Meteorologist Joe Clark with the Honolulu Forecast Office of the National Weather Service and Central Pacific Hurricane Center told Big Island Now on Friday via email that the forecast hasn’t changed much during the past couple of days. The Central Pacific Hurricane Center’s public advisory said Darby is expected to continue weakening, with the remnant center of the storm still forecast to pass south of the Big Island on Saturday and dissipating on Sunday.
“As this occurs, the trades will strengthen and the windier locations in Maui County and on the Big Island may see sustained winds around 30 mph or gusts as high as 50 mph,” Clark said.
A high wind advisory will go into effect at 6 a.m. Saturday for Big Island summits and the summit of Haleakalā on Maui and continue through 6 p.m. The National Weather Service said the summits are forecast to see southeast winds of 35-45 mph, with localized gusts of around 55 mph.
“The windward side of the Big Island will see showers increase through Saturday morning, becoming heavy at times by late morning through the afternoon,” Clark added.
He said widespread flash flooding is not expected; however, nuisance flooding in susceptible areas will be possible. There is also a chance for thunderstorms Saturday.
Elevated surf of 8-12 feet along east-facing shores because of Darby can also be expected Saturday, with a high surf advisory likely to be issued for those shores on the Big Island. The National Weather Service in Honolulu on Friday morning also issued a tropical storm warning for waters around the state in anticipation of the storm’s arrival.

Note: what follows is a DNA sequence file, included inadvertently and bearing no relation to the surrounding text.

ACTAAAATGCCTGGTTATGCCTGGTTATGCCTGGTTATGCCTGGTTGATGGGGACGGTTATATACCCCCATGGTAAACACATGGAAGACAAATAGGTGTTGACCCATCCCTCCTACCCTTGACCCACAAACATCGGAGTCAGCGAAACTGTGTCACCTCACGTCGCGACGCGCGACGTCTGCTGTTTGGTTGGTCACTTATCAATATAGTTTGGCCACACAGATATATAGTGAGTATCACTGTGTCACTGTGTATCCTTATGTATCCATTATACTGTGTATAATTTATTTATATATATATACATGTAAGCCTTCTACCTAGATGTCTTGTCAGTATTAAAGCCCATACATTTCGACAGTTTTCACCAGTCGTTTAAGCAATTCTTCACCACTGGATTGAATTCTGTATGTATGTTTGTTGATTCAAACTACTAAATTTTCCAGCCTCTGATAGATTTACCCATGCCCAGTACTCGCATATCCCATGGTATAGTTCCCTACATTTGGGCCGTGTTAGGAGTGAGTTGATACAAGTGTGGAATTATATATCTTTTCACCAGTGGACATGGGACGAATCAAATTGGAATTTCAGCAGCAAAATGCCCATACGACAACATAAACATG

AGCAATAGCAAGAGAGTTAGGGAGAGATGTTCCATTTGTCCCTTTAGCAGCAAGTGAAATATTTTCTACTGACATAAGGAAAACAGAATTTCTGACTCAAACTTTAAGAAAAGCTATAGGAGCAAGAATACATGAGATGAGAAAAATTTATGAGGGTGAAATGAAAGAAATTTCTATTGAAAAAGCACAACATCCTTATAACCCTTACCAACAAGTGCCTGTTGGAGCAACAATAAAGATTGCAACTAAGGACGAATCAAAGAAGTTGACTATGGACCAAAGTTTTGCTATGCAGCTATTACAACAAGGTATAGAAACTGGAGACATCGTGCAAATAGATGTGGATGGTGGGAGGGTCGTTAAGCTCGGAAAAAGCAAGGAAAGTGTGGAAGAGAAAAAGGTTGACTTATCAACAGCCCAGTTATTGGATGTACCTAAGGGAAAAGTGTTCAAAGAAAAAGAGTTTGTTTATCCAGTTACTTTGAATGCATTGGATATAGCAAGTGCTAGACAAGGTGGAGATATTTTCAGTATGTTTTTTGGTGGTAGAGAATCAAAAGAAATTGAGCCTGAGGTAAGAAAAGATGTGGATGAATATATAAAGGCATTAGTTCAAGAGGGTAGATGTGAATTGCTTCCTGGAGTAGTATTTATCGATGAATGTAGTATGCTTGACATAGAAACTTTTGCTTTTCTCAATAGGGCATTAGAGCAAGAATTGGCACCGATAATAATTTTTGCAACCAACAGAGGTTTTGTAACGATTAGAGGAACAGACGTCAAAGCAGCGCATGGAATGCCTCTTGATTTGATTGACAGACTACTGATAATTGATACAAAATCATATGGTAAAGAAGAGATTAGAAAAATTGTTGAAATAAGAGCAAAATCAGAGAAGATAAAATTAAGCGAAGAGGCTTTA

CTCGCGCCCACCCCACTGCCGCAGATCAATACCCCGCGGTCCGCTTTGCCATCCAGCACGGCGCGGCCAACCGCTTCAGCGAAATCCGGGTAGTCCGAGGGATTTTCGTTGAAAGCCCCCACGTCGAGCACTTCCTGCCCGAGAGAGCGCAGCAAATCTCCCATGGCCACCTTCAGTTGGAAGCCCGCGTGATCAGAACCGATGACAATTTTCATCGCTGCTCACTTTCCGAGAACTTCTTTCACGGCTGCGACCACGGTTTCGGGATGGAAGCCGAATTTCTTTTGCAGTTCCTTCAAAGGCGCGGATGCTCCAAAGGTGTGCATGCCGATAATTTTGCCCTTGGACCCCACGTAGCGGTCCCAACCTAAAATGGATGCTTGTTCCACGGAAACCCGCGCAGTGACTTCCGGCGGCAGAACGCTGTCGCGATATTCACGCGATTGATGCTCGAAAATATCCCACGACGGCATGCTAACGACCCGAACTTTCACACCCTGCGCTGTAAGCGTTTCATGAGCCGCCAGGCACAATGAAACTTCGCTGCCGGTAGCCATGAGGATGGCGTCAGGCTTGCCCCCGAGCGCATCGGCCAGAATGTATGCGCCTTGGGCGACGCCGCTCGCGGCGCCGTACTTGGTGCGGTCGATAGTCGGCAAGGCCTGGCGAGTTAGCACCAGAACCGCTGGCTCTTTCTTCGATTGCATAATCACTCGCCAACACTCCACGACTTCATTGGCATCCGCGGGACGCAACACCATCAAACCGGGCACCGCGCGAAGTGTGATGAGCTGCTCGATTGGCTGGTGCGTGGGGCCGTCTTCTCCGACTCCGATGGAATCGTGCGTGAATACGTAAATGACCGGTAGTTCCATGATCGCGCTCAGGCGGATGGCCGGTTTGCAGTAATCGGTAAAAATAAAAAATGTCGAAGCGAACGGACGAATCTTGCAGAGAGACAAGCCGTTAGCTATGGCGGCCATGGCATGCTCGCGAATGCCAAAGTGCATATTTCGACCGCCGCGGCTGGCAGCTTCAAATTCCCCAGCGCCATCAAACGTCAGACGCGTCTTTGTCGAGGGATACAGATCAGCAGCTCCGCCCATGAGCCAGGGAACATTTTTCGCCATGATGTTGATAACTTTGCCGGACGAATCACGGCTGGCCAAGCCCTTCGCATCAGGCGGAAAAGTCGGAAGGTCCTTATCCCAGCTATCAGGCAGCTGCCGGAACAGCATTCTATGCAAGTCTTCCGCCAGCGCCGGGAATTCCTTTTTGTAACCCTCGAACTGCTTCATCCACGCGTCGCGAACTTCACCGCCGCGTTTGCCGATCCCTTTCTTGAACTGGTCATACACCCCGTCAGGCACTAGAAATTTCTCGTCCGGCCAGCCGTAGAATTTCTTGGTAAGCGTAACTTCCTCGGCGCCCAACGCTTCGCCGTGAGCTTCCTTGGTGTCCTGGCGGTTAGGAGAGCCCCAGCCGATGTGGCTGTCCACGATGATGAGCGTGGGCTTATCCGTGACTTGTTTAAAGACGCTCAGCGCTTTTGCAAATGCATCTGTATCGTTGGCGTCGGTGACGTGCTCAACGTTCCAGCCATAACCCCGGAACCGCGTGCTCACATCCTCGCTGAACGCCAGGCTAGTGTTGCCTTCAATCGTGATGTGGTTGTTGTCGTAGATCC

“Darby will mainly affect the windward side of the Big Island, where the heaviest rain and the storm’s associated surf will be focused,” Clark said, adding the effects of the storm will be confined to Saturday, especially midday through the evening.
Civil Defense added high tide in the late afternoons this weekend could add to any coastal flooding issues and that the Big Island could see 2-4 inches of rain and breezy trade winds, with higher gusts in the South Point area.
“In preparation for Darby, please take this time to secure outdoor items from wind and address potential flooding concerns,” the agency said in its Tropical Storm Darby update at 4 p.m. Friday. “Beachgoers, swimmers and surfers, please exercise caution as strong breaking waves, shore break and rip currents, making swimming difficult and dangerous, are expected.”
While the forecast for impacts from Darby has pretty much been consistent during the past few days, along with the storm’s relative track, there is always a chance it could shift. Clark said Darby has shown a tendency to remain on the northern end of expectations.